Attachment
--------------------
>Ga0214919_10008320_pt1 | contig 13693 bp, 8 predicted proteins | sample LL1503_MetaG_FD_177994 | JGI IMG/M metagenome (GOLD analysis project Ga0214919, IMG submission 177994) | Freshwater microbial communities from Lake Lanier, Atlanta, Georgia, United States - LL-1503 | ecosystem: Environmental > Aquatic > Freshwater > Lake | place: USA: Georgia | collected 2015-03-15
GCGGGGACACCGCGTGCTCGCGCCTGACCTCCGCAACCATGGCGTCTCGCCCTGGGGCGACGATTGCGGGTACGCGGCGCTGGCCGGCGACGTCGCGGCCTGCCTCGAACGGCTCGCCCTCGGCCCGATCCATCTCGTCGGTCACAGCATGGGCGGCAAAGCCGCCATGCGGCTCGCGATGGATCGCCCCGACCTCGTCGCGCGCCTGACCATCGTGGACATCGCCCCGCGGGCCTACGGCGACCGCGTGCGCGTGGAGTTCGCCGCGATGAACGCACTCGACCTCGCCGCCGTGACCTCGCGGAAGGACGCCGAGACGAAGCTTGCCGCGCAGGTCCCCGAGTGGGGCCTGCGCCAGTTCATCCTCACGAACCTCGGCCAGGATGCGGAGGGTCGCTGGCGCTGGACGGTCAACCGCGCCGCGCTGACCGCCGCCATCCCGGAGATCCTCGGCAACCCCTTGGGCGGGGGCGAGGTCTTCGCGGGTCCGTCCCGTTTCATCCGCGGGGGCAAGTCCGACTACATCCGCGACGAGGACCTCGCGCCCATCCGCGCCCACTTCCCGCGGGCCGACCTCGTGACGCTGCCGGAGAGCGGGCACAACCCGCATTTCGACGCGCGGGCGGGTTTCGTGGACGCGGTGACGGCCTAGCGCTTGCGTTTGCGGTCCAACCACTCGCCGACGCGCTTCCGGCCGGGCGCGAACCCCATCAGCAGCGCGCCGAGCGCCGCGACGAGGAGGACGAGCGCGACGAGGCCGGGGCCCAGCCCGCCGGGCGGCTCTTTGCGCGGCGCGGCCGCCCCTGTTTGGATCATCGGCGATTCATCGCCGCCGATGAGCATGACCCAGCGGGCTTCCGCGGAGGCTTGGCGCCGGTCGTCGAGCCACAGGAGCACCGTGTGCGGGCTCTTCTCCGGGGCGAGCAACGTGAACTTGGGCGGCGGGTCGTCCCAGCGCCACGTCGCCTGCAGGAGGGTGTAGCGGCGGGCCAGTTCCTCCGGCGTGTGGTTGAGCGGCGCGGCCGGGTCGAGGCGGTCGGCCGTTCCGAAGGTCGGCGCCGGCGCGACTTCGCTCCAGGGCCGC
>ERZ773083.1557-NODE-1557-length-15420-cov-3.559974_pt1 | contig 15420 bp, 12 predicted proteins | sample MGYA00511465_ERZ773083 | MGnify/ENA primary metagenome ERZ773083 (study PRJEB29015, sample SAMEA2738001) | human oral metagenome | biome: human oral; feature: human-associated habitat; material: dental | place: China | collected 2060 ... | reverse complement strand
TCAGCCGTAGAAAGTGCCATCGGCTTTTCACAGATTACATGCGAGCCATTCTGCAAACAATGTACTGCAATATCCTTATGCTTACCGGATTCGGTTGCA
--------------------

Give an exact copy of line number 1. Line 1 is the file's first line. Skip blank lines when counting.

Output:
>Ga0214919_10008320_pt1 | contig 13693 bp, 8 predicted proteins | sample LL1503_MetaG_FD_177994 | JGI IMG/M metagenome (GOLD analysis project Ga0214919, IMG submission 177994) | Freshwater microbial communities from Lake Lanier, Atlanta, Georgia, United States - LL-1503 | ecosystem: Environmental > Aquatic > Freshwater > Lake | place: USA: Georgia | collected 2015-03-15